Retirement Isn’t Guaranteed, Early Preparation Might Help.
Retirement is supposed to be the dawn of one’s golden age. You are expected to live your best life once you leave the workforce since you can pursue the interests you didn’t have time for in the past. However, having time to pursue your interests doesn’t always mean that you’ll have the funding to do so. Forbes reports that 66%, or two-thirds of Americans, have either no savings at all or not enough to generate significant income after they retire. A common misconception is that Social Security will be able to support you long into your retirement, and these days especially, that’s not true.
Social Security is the government’s flagship financial benefits program that uses tax dollars to support retirees, people with disabilities, and surviving family members of deceased workers. Eligibility for benefits is based on strict requirements, and the amount of benefits you can receive depends heavily on your work history. For people with disabilities, high unemployment and underemployment impact their ability to meet the criteria for retirement, which means that they may have to rely on disability benefits for the long term.
Without a robust workforce, social security is unsustainable because the program needs workers to pay taxes to support it. Because the U.S. aging population is growing faster than the birthrate, the number of people needing social security benefits will be higher than the number of people paying taxes for the program. The Social Security Administration reports that federal reserves for the program are expected to run out in the next 17 years. While Social Security will still be available, the payout for beneficiaries could decrease significantly, so relying on benefits, in the long run, is ill-advised.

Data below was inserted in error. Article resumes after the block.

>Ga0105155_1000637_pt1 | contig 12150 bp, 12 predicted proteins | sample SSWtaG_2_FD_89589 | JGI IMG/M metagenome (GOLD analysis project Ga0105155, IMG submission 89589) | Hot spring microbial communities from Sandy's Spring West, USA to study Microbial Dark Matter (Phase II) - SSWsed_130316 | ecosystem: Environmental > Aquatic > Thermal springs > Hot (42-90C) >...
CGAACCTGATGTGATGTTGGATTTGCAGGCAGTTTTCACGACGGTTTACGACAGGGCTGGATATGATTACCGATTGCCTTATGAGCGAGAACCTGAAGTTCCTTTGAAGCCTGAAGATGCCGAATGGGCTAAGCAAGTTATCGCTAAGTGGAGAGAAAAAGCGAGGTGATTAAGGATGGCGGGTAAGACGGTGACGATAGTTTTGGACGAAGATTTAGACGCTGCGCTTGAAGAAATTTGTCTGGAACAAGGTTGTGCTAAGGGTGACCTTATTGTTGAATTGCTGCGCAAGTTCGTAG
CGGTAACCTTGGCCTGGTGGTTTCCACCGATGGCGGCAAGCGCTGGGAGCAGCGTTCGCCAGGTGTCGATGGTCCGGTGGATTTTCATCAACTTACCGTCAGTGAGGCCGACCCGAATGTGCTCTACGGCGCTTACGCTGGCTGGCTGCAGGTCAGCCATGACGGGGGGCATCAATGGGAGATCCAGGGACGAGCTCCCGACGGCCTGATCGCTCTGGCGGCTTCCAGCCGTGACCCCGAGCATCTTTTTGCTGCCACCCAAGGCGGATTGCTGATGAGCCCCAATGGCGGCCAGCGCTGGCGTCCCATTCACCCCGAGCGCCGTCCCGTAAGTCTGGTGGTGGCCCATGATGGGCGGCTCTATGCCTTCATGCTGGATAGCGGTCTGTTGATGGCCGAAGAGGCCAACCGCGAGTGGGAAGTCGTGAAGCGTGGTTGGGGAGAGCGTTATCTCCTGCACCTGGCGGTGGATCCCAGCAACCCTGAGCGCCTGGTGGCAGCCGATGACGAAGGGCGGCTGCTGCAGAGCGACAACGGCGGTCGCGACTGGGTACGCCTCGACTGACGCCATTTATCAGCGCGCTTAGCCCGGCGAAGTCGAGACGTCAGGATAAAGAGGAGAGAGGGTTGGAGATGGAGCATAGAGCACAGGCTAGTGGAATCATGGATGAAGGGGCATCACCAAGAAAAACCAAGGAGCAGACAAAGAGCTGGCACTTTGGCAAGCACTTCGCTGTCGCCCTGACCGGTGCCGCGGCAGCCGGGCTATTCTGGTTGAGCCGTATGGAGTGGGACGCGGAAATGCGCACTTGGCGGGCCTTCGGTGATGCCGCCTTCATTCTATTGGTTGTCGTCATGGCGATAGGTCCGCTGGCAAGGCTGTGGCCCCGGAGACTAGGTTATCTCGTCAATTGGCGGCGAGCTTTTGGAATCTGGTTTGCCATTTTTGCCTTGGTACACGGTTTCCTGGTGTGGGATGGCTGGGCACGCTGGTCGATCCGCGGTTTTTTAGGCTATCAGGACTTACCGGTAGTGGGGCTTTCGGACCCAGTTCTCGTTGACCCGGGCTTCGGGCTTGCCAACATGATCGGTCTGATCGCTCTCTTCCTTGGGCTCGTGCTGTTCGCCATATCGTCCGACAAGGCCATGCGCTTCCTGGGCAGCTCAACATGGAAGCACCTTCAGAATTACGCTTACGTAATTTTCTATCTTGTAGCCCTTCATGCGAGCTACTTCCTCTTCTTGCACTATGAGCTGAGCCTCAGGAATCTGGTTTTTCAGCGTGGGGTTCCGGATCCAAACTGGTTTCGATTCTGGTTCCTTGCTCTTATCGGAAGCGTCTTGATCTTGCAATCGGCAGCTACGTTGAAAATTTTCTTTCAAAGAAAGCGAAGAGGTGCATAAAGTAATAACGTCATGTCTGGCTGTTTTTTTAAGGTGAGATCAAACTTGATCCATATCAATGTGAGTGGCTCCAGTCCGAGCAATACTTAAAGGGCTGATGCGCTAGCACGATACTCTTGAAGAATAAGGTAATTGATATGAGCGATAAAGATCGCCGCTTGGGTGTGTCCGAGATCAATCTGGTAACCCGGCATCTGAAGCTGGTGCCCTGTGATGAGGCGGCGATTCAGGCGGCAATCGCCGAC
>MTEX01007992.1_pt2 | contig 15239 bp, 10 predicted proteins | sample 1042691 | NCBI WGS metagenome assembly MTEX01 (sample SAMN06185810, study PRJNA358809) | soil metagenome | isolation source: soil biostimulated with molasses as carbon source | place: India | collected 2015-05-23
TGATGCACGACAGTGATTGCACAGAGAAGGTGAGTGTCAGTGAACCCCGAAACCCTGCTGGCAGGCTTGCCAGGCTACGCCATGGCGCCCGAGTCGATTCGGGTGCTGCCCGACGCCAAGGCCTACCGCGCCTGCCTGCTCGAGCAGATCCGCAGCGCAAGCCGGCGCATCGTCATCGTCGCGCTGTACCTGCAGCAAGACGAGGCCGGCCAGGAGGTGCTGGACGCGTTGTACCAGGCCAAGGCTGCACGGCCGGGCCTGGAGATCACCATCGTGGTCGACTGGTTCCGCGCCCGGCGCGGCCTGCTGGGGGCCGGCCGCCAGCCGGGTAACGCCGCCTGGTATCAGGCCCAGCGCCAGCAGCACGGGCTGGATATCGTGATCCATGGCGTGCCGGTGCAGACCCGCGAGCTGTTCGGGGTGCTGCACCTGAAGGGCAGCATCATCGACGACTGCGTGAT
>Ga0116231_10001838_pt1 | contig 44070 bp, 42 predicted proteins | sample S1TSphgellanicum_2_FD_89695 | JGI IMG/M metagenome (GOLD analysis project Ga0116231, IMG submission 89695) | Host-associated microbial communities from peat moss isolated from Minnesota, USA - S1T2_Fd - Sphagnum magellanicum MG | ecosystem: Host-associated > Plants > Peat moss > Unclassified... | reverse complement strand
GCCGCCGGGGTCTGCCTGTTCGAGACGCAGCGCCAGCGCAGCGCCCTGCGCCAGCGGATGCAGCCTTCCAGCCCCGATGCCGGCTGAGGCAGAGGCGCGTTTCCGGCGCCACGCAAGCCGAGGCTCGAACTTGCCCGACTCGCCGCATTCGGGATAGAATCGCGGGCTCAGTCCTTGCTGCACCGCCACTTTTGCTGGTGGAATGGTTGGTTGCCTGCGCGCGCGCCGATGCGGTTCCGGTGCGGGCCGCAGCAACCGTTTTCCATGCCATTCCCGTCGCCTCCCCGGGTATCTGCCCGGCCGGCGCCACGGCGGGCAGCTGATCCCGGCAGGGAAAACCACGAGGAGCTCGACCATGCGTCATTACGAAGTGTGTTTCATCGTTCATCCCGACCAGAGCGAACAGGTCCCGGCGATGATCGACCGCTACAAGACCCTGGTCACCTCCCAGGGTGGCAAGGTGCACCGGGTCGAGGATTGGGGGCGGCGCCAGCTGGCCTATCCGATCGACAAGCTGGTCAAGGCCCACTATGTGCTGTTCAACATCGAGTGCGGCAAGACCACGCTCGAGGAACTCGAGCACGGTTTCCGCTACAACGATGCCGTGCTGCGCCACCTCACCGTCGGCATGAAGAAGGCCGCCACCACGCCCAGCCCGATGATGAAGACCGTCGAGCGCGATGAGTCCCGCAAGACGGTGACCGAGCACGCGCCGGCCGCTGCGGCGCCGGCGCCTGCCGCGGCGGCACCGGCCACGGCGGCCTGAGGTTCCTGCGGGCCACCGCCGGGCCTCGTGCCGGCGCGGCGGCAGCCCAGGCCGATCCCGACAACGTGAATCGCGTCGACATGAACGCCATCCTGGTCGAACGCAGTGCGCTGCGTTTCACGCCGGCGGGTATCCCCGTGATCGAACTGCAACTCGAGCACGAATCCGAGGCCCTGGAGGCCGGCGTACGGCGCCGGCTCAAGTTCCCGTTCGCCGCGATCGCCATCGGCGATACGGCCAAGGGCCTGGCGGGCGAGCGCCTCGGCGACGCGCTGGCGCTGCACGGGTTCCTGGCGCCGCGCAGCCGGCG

Given these circumstances, it is important to start thinking about other ways to ensure your financial security, and CSD Learns believes that you’re never too young to start! In the latest edition of their Financial Education webinar series, Michael Kane, professor of business at the National Technical Institute of the Deaf at RIT, joined Joseph Santini to discuss how parents and educators could talk to their students about preparing for retirement.
Watch the recording, or keep reading, below to see what was covered!
Financial Education begins at home – the earlier you start, the better
Students learn a lot by observing their home life. Seeing members of their family or friends enjoy retirement can help them envision what their retirement might look like. They may make financial decisions similar to their parents and friends. Having conversations with your students about personal responsibility when it comes to money could help them learn the skills they will need to plan for retirement.
Financial education courses are a must